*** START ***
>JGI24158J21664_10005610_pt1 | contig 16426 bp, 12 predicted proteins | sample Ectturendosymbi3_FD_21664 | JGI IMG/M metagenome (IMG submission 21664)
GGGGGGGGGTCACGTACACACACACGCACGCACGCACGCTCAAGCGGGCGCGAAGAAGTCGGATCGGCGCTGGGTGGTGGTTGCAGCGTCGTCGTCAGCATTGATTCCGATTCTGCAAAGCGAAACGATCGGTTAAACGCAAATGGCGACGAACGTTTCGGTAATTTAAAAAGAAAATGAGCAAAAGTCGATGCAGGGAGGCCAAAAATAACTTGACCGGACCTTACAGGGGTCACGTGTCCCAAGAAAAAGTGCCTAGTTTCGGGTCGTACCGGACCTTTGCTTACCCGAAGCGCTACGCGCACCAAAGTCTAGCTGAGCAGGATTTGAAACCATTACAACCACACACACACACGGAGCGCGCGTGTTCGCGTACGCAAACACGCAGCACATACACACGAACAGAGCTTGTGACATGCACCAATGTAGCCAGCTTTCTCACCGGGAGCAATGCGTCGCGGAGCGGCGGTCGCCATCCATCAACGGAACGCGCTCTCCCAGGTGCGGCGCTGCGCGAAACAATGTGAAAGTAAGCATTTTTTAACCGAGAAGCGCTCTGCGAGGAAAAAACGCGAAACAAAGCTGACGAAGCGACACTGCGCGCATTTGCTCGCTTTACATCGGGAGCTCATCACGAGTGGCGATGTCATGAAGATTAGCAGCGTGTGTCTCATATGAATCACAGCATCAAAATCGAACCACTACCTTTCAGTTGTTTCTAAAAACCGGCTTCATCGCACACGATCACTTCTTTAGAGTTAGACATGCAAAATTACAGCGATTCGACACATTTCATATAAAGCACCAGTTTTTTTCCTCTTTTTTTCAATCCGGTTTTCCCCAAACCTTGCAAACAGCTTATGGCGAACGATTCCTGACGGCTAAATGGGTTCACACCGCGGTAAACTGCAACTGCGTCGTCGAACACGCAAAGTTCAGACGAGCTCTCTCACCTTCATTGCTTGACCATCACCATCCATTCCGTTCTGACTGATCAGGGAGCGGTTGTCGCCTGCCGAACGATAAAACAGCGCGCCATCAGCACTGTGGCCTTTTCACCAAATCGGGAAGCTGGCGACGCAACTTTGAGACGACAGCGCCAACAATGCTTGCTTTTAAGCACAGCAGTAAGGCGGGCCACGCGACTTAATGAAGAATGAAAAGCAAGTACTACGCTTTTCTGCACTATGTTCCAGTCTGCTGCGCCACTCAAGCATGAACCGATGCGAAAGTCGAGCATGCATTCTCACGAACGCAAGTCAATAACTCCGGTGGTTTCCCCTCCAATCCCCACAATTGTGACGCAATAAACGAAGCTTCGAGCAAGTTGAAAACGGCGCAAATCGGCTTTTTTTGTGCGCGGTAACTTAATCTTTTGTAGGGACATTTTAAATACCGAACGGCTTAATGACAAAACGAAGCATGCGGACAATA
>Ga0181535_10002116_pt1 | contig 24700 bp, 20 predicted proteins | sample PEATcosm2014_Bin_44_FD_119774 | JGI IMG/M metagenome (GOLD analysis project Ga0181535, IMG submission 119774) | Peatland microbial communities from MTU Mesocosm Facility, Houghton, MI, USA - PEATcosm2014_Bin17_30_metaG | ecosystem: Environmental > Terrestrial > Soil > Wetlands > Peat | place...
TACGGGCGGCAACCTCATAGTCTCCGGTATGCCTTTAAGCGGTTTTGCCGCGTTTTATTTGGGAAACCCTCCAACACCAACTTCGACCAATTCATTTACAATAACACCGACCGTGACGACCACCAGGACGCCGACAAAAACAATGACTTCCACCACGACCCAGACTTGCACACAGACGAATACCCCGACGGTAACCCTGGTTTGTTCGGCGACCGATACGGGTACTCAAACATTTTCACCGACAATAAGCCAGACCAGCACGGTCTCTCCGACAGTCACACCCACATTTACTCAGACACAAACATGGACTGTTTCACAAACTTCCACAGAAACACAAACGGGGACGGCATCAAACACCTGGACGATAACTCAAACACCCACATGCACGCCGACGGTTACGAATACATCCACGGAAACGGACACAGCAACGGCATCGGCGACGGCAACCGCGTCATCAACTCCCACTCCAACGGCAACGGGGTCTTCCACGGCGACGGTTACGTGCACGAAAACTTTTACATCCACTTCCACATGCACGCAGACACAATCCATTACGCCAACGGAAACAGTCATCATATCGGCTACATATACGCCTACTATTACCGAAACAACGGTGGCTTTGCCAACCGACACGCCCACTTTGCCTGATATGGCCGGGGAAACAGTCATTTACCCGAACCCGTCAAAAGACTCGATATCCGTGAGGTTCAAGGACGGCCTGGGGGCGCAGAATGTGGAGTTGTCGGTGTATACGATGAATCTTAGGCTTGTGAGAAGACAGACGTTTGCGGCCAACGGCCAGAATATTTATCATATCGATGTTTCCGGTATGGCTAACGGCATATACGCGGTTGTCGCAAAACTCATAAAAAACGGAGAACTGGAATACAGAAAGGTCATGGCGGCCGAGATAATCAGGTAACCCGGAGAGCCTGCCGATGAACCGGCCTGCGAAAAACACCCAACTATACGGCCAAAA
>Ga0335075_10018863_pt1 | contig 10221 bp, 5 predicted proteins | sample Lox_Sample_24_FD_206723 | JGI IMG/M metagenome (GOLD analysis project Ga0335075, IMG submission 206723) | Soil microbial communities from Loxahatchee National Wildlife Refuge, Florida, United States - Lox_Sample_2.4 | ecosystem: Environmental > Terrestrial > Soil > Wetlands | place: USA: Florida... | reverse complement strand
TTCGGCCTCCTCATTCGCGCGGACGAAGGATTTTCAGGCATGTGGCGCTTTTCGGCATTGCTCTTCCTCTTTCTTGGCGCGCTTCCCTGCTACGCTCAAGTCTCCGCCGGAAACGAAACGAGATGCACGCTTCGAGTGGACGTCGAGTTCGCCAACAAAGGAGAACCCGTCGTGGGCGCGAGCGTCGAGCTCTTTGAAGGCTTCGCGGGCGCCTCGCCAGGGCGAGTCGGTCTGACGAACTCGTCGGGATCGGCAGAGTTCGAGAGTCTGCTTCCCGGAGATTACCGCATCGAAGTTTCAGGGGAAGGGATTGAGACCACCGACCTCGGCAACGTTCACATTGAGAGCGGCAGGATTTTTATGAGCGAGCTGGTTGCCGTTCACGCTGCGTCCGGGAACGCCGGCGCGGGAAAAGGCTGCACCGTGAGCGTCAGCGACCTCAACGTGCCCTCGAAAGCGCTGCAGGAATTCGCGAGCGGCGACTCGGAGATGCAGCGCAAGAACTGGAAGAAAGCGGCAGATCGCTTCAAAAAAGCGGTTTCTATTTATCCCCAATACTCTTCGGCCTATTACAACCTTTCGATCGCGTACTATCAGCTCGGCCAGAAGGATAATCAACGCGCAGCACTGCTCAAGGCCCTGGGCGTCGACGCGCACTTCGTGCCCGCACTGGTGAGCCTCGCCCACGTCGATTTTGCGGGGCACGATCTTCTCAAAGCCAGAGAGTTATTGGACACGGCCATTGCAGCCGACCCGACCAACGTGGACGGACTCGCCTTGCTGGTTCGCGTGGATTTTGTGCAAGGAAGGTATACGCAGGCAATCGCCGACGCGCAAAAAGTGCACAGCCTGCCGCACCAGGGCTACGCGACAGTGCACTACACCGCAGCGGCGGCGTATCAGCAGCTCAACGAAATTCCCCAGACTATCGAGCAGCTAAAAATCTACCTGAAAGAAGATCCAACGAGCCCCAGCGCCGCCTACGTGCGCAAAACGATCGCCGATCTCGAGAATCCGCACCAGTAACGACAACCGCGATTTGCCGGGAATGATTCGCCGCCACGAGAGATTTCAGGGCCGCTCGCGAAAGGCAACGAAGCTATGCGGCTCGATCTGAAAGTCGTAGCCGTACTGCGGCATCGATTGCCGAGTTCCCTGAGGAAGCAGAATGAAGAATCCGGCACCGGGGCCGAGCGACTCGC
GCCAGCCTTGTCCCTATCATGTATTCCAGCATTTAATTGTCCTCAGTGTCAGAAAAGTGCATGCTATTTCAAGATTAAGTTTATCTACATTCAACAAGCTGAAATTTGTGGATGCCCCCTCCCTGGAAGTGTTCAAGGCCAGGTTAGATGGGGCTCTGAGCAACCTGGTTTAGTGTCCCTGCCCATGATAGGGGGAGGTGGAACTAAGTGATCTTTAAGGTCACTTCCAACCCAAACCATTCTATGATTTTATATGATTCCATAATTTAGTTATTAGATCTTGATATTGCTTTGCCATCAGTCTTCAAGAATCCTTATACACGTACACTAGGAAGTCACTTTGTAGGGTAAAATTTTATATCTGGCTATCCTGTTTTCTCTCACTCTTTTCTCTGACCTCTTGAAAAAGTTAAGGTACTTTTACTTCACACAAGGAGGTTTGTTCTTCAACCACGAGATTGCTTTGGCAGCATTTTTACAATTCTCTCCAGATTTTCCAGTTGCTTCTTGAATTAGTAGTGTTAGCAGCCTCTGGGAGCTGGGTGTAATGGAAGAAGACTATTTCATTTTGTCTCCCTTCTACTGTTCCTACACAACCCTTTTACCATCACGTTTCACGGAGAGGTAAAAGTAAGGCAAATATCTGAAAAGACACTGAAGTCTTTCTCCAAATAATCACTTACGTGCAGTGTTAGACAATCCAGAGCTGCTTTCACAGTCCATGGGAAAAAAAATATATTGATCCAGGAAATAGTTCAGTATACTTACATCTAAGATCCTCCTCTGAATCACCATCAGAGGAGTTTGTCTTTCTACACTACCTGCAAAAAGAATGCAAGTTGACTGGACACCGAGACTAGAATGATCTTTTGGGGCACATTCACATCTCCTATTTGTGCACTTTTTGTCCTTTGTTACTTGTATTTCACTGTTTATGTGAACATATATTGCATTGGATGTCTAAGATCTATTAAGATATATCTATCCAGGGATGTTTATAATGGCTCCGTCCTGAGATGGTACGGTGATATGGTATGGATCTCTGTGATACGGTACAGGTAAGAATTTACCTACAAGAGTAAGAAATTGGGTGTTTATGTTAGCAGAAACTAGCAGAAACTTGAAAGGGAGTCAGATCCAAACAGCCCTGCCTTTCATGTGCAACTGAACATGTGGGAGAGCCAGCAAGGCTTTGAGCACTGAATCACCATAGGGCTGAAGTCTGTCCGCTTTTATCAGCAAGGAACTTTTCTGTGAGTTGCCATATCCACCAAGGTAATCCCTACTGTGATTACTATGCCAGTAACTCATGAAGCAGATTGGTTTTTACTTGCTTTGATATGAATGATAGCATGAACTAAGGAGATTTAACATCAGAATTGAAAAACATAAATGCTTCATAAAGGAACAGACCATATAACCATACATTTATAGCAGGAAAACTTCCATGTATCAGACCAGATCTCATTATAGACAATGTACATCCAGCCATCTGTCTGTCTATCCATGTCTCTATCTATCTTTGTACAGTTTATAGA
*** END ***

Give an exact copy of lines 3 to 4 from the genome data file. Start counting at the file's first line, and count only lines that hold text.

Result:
>Ga0181535_10002116_pt1 | contig 24700 bp, 20 predicted proteins | sample PEATcosm2014_Bin_44_FD_119774 | JGI IMG/M metagenome (GOLD analysis project Ga0181535, IMG submission 119774) | Peatland microbial communities from MTU Mesocosm Facility, Houghton, MI, USA - PEATcosm2014_Bin17_30_metaG | ecosystem: Environmental > Terrestrial > Soil > Wetlands > Peat | place...
TACGGGCGGCAACCTCATAGTCTCCGGTATGCCTTTAAGCGGTTTTGCCGCGTTTTATTTGGGAAACCCTCCAACACCAACTTCGACCAATTCATTTACAATAACACCGACCGTGACGACCACCAGGACGCCGACAAAAACAATGACTTCCACCACGACCCAGACTTGCACACAGACGAATACCCCGACGGTAACCCTGGTTTGTTCGGCGACCGATACGGGTACTCAAACATTTTCACCGACAATAAGCCAGACCAGCACGGTCTCTCCGACAGTCACACCCACATTTACTCAGACACAAACATGGACTGTTTCACAAACTTCCACAGAAACACAAACGGGGACGGCATCAAACACCTGGACGATAACTCAAACACCCACATGCACGCCGACGGTTACGAATACATCCACGGAAACGGACACAGCAACGGCATCGGCGACGGCAACCGCGTCATCAACTCCCACTCCAACGGCAACGGGGTCTTCCACGGCGACGGTTACGTGCACGAAAACTTTTACATCCACTTCCACATGCACGCAGACACAATCCATTACGCCAACGGAAACAGTCATCATATCGGCTACATATACGCCTACTATTACCGAAACAACGGTGGCTTTGCCAACCGACACGCCCACTTTGCCTGATATGGCCGGGGAAACAGTCATTTACCCGAACCCGTCAAAAGACTCGATATCCGTGAGGTTCAAGGACGGCCTGGGGGCGCAGAATGTGGAGTTGTCGGTGTATACGATGAATCTTAGGCTTGTGAGAAGACAGACGTTTGCGGCCAACGGCCAGAATATTTATCATATCGATGTTTCCGGTATGGCTAACGGCATATACGCGGTTGTCGCAAAACTCATAAAAAACGGAGAACTGGAATACAGAAAGGTCATGGCGGCCGAGATAATCAGGTAACCCGGAGAGCCTGCCGATGAACCGGCCTGCGAAAAACACCCAACTATACGGCCAAAA